Sunday, December 20, 2009

Annemann's Nightmares

I was curious about the origin of the gimmicked card used in Paul Curry’s The Joker Knows. (See the November 15th 2009 entry on this blog). With the help of Ask Alexander I found Charles Jordan’s Spook Card (1916). Jordan credited the gimmicked card to Ford Rogers who used it in his 'Ever Ready' Forcing Pack. Jordan used the gimmick in a version of Hardin’s Prince’s Card Trick in which a thought of card vanished from a packet. All the cards in the packet were double cards prepared as in the Ever Ready Forcing Pack (see Greater Magic or Donald Holmes' manuscript Tricks With Prepared Cards.

Annemann acknowledged the Jordan idea in an advert for his Annemann’s Nightmare effect which he advertised in The Sphinx in 1928. Here is the advert. The method is the same as that used in The Problem with Premonition:

NOW BORROW THEIR OWN DECK AFTER THEY SHUFFLE. Have them remove a card which they place in their pocket without glimpsing. Now riffle deck, face up, and stop at their command. TELL THEM TO LOOK AT THE CARD IN SIGHT AND TO REMEMBER. IMMEDIATELY HAND THEM THE DECK WITHOUT A MOVE OR SLEIGHT. They deal the pack through a card at a time and THE CARD THEY SAW IS GONE! AND THIS WITH THEIR OWN DECK IN THEIR OWN HANDS! Ask them what it was. They tell you. Then you prove THEY WERE DREAMING, because UPON LOOKING THEMSELVES THEY FIND THAT VERY CARD WAS THE ONE THEY PLACED IN THEIR POCKET!

There are two key points. One is that the force is made with the deck face-up because the rear card of the pair is the shorter of the two. And the second is that Annemann adds the gimmicked card to a borrowed deck. Since the cards are only handled face up, the different back is never noticed. Oh, and at the beginning of the routine he forces the regular card on the spectator, of course.

Annemann returned to the effect in The Jinx (Issue 7, April 1935). It has a great presentation idea which I think is worth knowing about. Here is Annemann’s description of his New Nightmare:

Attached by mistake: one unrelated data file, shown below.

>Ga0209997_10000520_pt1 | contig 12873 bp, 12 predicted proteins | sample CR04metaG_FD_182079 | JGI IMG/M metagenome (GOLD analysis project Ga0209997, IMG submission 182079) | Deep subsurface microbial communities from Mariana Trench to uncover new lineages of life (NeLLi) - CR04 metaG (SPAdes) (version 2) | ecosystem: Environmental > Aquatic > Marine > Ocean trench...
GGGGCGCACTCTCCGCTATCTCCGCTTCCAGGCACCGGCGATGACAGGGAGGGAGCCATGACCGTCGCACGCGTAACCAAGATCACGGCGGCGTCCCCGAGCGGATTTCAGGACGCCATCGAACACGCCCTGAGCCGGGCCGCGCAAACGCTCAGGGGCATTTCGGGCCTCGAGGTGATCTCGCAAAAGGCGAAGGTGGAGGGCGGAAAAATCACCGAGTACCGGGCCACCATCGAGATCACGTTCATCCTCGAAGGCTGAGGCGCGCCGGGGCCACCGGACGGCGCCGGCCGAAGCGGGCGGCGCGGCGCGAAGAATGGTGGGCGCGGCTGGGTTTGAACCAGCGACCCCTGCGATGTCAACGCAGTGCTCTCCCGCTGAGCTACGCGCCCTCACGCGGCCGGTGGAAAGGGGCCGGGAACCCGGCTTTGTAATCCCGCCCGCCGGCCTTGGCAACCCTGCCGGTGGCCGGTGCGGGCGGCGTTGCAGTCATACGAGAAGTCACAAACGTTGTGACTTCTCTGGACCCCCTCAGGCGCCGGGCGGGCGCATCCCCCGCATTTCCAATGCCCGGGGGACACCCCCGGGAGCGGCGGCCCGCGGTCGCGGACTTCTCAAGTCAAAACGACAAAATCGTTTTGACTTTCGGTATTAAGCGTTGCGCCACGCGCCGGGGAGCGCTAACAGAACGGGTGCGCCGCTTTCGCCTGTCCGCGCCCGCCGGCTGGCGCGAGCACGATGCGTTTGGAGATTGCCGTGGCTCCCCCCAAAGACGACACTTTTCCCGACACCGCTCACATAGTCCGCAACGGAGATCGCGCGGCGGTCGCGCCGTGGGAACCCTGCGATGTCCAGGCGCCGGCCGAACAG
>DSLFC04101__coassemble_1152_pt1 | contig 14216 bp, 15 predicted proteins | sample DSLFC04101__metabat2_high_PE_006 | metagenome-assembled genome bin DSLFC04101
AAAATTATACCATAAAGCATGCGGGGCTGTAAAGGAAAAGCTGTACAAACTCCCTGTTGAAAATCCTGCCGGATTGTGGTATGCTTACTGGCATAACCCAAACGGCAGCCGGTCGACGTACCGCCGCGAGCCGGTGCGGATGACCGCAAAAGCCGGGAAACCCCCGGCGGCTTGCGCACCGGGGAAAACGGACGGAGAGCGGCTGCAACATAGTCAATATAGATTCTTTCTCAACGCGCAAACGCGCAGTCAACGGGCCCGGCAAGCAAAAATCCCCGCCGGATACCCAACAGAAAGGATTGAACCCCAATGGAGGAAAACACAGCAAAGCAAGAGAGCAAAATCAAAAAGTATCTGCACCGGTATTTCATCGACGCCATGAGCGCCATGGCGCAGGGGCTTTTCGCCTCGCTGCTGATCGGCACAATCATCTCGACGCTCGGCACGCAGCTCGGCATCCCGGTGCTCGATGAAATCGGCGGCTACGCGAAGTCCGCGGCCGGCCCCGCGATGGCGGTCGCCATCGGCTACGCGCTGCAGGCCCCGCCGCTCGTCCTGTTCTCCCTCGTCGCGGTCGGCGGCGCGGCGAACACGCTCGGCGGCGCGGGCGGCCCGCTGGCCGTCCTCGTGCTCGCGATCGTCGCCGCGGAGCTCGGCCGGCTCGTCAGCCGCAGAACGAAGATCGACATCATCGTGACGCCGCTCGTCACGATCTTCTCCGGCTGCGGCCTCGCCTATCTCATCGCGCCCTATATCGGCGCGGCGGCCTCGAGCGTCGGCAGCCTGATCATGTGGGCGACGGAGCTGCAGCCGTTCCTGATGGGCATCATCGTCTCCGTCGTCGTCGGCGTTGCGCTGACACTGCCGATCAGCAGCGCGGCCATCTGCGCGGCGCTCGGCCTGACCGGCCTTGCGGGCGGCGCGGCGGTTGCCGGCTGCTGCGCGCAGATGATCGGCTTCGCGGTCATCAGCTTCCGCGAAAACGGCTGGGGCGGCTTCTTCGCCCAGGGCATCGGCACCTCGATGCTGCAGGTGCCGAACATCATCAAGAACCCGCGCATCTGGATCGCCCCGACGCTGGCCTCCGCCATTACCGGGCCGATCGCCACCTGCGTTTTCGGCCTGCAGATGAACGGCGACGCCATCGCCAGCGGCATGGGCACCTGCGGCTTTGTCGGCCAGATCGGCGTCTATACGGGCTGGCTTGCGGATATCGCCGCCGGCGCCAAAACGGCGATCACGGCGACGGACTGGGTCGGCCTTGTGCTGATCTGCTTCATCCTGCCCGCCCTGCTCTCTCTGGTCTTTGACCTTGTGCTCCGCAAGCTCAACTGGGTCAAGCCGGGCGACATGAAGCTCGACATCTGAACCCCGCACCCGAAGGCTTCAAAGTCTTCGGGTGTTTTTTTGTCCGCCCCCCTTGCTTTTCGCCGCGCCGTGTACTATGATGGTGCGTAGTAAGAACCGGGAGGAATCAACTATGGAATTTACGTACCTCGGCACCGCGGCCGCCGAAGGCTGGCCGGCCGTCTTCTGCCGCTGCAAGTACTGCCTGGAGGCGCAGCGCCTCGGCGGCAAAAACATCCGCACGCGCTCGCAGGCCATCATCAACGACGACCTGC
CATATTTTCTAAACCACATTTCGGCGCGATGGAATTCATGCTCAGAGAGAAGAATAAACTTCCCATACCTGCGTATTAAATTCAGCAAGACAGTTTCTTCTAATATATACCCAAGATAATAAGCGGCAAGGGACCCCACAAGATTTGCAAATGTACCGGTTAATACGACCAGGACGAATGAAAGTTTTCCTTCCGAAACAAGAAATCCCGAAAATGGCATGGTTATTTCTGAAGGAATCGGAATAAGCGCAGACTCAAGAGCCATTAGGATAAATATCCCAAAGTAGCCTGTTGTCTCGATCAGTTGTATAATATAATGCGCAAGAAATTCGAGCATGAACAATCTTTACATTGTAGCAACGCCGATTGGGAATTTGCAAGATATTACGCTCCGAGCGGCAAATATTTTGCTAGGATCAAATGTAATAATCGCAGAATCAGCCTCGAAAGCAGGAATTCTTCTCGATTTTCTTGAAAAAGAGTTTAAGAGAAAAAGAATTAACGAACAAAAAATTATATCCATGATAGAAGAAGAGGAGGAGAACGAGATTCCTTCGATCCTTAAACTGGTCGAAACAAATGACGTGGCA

Writing something on the face of a card from the deck in place of paper, the performer hands it to someone to hold for a few minutes without looking at it. Riffling through the face up pack, another person says, ‘stop’ at any time and looks at the card staring them in the face. They are asked to remember it well.

The deck is closed and without a move placed on the table. Turning, the performer asks the first person to read the writing on the card. ‘The card chosen will be the Three of Clubs.’ The prophecy is correct! Now the performer says he has gone further. The deck is dealt through a card at a time face up and the Three of Clubs is gone. ‘And where is it?’ queries the mystic. ‘I made it change places with the card I originally wrote upon!’ And the first spectator shows the card he has been holding from the start and from which he read the writing AND IT IS THE THREE OF CLUBS!

I’m not keen on the face-up riffle force but Annemann uses it so that the force card of the pair is the shorter of the two and better hidden. I think that the second card is very easy to hide in The Problem with Premonition even though it is the longer card of the gimmicked pair. However, I love the idea of giving the spectator a card at the beginning of the trick on which you’ve written a prediction. And having him first read out prediction but only later revealing that it is actually the card.

It might be better to force a red spot card so that the writing can read more easily. You need to control the assisting spectator so that they don’t reveal the card until you are ready. And I think it would be a good idea to have the spectator who selected the card to try to guess the position of the card in the deck as a reason for dealing through it and delaying the surprise. But other than that, Annemann is a genius!

NOTES: Just found Annemann's A Day-Time Nightmare described in Annemann's Card Miracles (1930) as published by Burling Hull. Also there is The Eye-Popper Card Feat which uses the Rogers' gimmick in an Ambitious Card trick.